10. Egg Fried Rice, Eva Air Boeing 777
International Airspace (credit to Taipei, Taiwan)

I had never flown business class on a long haul flight before this experience, and was completely blown away (yet not at all surprised) by Eva Air’s service and food. But of all the fancy dishes and drinks they served (including medium-rare steak somehow?), I made the decision to go with the most comfortable main dish of all — almond-crusted jumbo prawns with fried rice and vegetables. I think a lot of the great taste had to do with their Chishang Rice, but the ability to eat one of my favourite childhood dishes up in the air on a white tablecloth, served by a flight attendant who kept bringing me exactly what I didn’t even know I needed without asking, was priceless.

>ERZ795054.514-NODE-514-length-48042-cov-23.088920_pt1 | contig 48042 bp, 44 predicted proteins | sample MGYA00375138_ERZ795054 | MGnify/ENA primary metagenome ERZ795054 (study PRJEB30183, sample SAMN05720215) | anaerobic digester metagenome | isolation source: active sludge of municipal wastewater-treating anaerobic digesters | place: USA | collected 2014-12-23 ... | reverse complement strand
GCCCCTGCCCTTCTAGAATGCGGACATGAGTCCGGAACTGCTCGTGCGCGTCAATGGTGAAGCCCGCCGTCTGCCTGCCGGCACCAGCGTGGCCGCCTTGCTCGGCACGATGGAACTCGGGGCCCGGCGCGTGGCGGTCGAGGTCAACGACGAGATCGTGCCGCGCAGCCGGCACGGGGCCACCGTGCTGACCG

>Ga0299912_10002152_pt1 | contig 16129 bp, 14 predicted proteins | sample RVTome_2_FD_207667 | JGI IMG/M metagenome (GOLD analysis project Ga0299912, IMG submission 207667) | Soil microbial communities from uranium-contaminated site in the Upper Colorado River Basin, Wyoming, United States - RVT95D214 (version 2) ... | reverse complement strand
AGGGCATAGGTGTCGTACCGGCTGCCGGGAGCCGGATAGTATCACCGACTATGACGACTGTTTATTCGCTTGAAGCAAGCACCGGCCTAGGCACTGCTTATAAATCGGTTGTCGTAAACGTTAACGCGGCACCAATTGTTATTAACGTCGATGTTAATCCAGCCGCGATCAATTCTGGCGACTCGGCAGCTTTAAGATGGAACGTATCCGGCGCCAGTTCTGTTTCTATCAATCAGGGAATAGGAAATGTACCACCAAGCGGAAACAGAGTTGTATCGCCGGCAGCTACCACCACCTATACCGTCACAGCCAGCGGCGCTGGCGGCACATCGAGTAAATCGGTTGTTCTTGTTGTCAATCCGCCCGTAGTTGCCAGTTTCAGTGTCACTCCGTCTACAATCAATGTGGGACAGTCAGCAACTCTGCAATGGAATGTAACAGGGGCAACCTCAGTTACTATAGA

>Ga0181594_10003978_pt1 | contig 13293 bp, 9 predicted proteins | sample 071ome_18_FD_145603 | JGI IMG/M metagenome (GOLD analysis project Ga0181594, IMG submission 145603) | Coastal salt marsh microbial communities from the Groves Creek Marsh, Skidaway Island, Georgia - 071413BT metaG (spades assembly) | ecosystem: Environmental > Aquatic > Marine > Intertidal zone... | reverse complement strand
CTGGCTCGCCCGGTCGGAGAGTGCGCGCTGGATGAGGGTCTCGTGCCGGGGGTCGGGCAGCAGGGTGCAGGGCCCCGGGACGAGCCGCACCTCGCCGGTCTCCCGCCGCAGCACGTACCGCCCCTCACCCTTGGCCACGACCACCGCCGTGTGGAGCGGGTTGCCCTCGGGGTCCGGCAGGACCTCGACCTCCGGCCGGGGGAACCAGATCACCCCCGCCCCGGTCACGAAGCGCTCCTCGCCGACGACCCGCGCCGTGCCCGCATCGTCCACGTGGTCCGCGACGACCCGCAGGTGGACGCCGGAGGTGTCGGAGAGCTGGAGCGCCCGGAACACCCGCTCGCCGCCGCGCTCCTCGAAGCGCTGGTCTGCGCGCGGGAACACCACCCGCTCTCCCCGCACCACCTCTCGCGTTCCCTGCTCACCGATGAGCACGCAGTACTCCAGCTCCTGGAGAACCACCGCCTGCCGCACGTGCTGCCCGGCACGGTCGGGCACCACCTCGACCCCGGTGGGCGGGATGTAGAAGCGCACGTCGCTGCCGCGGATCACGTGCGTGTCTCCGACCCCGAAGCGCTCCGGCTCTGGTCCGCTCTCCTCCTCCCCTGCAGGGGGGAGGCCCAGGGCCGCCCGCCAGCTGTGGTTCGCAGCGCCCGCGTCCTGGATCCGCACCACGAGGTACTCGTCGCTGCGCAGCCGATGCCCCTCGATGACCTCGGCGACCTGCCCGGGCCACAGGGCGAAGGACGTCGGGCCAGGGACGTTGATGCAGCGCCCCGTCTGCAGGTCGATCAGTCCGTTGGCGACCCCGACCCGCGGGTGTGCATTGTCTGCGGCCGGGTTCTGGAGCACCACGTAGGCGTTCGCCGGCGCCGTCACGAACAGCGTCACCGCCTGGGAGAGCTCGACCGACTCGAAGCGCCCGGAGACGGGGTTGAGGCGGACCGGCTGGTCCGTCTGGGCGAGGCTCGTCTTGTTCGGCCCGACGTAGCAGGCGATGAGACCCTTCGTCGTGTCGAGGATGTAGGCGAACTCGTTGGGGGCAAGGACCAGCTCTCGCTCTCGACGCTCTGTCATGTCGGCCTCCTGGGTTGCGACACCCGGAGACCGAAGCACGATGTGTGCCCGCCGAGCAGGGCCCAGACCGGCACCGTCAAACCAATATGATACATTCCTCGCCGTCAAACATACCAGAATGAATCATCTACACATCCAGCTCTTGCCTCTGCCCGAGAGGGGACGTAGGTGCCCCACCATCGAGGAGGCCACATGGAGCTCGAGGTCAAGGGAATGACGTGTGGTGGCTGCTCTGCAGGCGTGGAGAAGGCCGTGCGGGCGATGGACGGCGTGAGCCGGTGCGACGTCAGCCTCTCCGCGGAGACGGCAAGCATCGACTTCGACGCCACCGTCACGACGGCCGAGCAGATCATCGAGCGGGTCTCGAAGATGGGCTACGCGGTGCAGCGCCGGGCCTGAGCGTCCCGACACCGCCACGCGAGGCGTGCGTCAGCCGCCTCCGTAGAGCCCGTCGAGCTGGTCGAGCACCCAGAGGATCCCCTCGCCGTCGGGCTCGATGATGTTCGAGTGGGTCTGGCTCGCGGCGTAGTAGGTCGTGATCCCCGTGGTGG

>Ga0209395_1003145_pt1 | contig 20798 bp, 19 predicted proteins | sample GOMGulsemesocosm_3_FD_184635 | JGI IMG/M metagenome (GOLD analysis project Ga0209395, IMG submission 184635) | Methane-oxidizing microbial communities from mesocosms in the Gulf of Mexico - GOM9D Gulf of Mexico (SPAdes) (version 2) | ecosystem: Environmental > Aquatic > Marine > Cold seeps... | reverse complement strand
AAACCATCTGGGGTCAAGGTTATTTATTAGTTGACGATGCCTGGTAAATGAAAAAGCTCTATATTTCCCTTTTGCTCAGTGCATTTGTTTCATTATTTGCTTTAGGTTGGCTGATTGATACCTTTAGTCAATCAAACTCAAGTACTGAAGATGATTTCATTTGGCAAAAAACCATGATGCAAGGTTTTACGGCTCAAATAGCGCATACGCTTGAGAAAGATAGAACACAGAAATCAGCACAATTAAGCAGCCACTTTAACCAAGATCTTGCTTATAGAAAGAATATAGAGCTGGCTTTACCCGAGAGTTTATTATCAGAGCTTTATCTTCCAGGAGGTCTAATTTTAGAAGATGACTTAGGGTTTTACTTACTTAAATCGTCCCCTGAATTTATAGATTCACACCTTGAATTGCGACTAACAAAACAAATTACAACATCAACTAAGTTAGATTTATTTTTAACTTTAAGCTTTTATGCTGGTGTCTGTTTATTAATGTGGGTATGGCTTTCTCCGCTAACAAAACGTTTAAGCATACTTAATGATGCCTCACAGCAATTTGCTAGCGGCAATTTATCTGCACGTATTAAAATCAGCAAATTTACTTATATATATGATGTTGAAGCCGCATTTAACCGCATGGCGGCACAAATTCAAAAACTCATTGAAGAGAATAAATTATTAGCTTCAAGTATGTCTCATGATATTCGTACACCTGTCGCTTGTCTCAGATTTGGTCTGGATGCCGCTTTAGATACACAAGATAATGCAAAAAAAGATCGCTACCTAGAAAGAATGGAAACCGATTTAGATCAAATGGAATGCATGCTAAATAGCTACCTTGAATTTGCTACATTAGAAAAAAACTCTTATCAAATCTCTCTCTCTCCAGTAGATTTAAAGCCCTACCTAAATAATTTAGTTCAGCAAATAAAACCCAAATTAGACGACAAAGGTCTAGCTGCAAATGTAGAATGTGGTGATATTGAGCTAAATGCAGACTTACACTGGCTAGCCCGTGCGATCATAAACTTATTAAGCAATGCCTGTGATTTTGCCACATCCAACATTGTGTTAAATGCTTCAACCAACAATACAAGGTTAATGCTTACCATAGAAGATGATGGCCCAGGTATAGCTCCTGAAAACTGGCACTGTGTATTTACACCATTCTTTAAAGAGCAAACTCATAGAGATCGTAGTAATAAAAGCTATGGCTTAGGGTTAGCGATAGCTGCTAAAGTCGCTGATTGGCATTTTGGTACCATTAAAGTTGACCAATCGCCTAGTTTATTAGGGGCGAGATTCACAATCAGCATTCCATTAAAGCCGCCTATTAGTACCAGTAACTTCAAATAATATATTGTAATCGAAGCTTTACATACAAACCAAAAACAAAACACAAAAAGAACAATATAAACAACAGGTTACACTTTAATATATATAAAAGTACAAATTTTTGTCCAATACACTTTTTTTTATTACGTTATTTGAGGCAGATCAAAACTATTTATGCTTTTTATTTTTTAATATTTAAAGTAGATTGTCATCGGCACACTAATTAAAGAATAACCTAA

9. Australian Wagyu Beef, Carna
Nassau, Bahamas

I was pretty lucky to spend the beginning of gloomy November on a work trip in the Bahamas, which took place at the beautiful Baha Mar complex, and specifically, the Rosewood Baha Mar. All of the restaurants within the complex were top notch, but the one that the most non-resort people flock to is Carna, aligned with world-famous butcher Dario Cecchini. The prices are extraordinary (to be clear, extraordinarily high), but the meat is something special, for sure. Lighting and vibes were not ideal for photography, but I managed to get sort-of a photo above. Everything was objectively high, high quality, with the Australian Wagyu Beef inching to the top spot for me.